Like all financial derivatives, interest rate options derive their value from an underlying security. In their case, the underlying is normally a reference interest rate or an interest rate index. Just like equity options, interest rate options can be said to provide protection against adverse market moves, while still allowing the holder to benefit from favorable market shifts. In the case of equity options, these shifts would be changes in stock prices or the value of the underlying asset. For interest rate options, the moves would be in the overall interest rate. Thus, this instrument helps companies manage their interest rate exposure.
This note gives a very brief introduction to interest rate options, looking at three basic structures: interest rate caps, interest rate floors, and swaptions.
Before getting into caps, floors and swaptions, however, we'll start with a more basic construction: call and put options on an interest rate. The payoff diagrams of interest rate calls and puts look very much like those of equity calls and puts, with which you should be familiar.1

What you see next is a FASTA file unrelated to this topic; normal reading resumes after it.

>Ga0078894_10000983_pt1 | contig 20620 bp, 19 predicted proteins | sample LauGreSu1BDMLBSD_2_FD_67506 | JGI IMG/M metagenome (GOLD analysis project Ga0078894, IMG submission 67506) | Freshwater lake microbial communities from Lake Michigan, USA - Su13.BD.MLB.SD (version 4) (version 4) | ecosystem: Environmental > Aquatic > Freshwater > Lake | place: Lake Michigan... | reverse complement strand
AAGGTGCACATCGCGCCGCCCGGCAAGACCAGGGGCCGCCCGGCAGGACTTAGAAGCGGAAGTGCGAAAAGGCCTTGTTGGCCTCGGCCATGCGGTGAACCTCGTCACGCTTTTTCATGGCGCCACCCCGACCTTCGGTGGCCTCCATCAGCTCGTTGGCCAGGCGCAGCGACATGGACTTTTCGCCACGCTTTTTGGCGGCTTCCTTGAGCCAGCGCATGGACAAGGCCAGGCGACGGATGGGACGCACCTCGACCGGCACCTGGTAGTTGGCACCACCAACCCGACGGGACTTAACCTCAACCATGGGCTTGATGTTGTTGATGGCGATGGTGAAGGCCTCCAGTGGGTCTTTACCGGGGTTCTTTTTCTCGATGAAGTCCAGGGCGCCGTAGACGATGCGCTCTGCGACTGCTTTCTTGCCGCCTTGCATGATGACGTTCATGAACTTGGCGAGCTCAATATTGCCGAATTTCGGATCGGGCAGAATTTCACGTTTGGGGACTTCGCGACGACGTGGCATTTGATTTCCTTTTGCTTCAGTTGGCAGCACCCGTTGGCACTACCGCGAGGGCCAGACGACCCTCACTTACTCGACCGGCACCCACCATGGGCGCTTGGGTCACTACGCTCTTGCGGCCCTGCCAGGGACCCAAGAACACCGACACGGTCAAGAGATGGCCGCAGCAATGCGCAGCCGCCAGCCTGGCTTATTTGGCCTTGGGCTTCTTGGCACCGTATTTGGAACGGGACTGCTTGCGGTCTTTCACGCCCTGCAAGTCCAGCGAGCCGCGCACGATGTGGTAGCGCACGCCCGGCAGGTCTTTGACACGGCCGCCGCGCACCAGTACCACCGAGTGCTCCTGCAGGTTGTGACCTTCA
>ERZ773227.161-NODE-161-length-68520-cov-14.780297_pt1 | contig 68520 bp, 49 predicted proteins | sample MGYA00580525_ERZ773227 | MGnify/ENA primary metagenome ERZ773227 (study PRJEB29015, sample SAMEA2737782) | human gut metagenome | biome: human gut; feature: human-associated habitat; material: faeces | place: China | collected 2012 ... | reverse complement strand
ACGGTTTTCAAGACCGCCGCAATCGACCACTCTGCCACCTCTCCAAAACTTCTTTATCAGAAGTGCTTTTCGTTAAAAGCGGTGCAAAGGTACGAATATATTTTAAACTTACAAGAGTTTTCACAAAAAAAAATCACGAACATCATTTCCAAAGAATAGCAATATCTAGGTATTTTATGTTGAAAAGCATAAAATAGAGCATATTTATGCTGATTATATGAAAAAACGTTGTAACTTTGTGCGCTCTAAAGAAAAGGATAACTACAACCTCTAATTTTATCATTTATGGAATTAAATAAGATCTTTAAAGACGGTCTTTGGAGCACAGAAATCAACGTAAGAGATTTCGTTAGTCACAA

We'll start with the payoff of an interest rate call option. Let's say that Acme Corporation has issued $100 million bonds, and that the bonds' coupon is not a fixed payment, but based on a floating rate. Acme set its floating rate debt to be an annual payment of LIBOR2 + 3%, no matter what ...